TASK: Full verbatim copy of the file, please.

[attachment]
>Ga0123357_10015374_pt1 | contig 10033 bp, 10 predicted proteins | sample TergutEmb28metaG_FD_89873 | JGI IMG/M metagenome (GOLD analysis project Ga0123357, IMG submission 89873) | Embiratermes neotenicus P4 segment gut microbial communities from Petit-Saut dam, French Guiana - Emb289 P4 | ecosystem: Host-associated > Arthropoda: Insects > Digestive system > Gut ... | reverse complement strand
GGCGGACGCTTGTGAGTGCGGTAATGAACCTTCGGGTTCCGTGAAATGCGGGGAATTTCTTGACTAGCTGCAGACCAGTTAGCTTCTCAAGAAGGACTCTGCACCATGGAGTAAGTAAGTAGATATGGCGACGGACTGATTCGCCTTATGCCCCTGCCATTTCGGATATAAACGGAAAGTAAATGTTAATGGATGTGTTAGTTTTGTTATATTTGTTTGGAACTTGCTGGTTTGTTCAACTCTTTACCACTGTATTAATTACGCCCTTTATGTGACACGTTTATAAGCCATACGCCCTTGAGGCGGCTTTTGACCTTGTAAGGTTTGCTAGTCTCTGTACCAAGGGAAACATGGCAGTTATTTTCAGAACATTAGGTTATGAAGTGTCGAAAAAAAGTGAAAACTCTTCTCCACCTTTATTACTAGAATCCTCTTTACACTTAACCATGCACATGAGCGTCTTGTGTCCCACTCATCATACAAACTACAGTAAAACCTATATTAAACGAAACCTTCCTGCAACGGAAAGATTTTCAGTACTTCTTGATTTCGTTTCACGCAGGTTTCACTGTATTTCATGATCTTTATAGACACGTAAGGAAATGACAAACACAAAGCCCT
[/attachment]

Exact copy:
>Ga0123357_10015374_pt1 | contig 10033 bp, 10 predicted proteins | sample TergutEmb28metaG_FD_89873 | JGI IMG/M metagenome (GOLD analysis project Ga0123357, IMG submission 89873) | Embiratermes neotenicus P4 segment gut microbial communities from Petit-Saut dam, French Guiana - Emb289 P4 | ecosystem: Host-associated > Arthropoda: Insects > Digestive system > Gut ... | reverse complement strand
GGCGGACGCTTGTGAGTGCGGTAATGAACCTTCGGGTTCCGTGAAATGCGGGGAATTTCTTGACTAGCTGCAGACCAGTTAGCTTCTCAAGAAGGACTCTGCACCATGGAGTAAGTAAGTAGATATGGCGACGGACTGATTCGCCTTATGCCCCTGCCATTTCGGATATAAACGGAAAGTAAATGTTAATGGATGTGTTAGTTTTGTTATATTTGTTTGGAACTTGCTGGTTTGTTCAACTCTTTACCACTGTATTAATTACGCCCTTTATGTGACACGTTTATAAGCCATACGCCCTTGAGGCGGCTTTTGACCTTGTAAGGTTTGCTAGTCTCTGTACCAAGGGAAACATGGCAGTTATTTTCAGAACATTAGGTTATGAAGTGTCGAAAAAAAGTGAAAACTCTTCTCCACCTTTATTACTAGAATCCTCTTTACACTTAACCATGCACATGAGCGTCTTGTGTCCCACTCATCATACAAACTACAGTAAAACCTATATTAAACGAAACCTTCCTGCAACGGAAAGATTTTCAGTACTTCTTGATTTCGTTTCACGCAGGTTTCACTGTATTTCATGATCTTTATAGACACGTAAGGAAATGACAAACACAAAGCCCT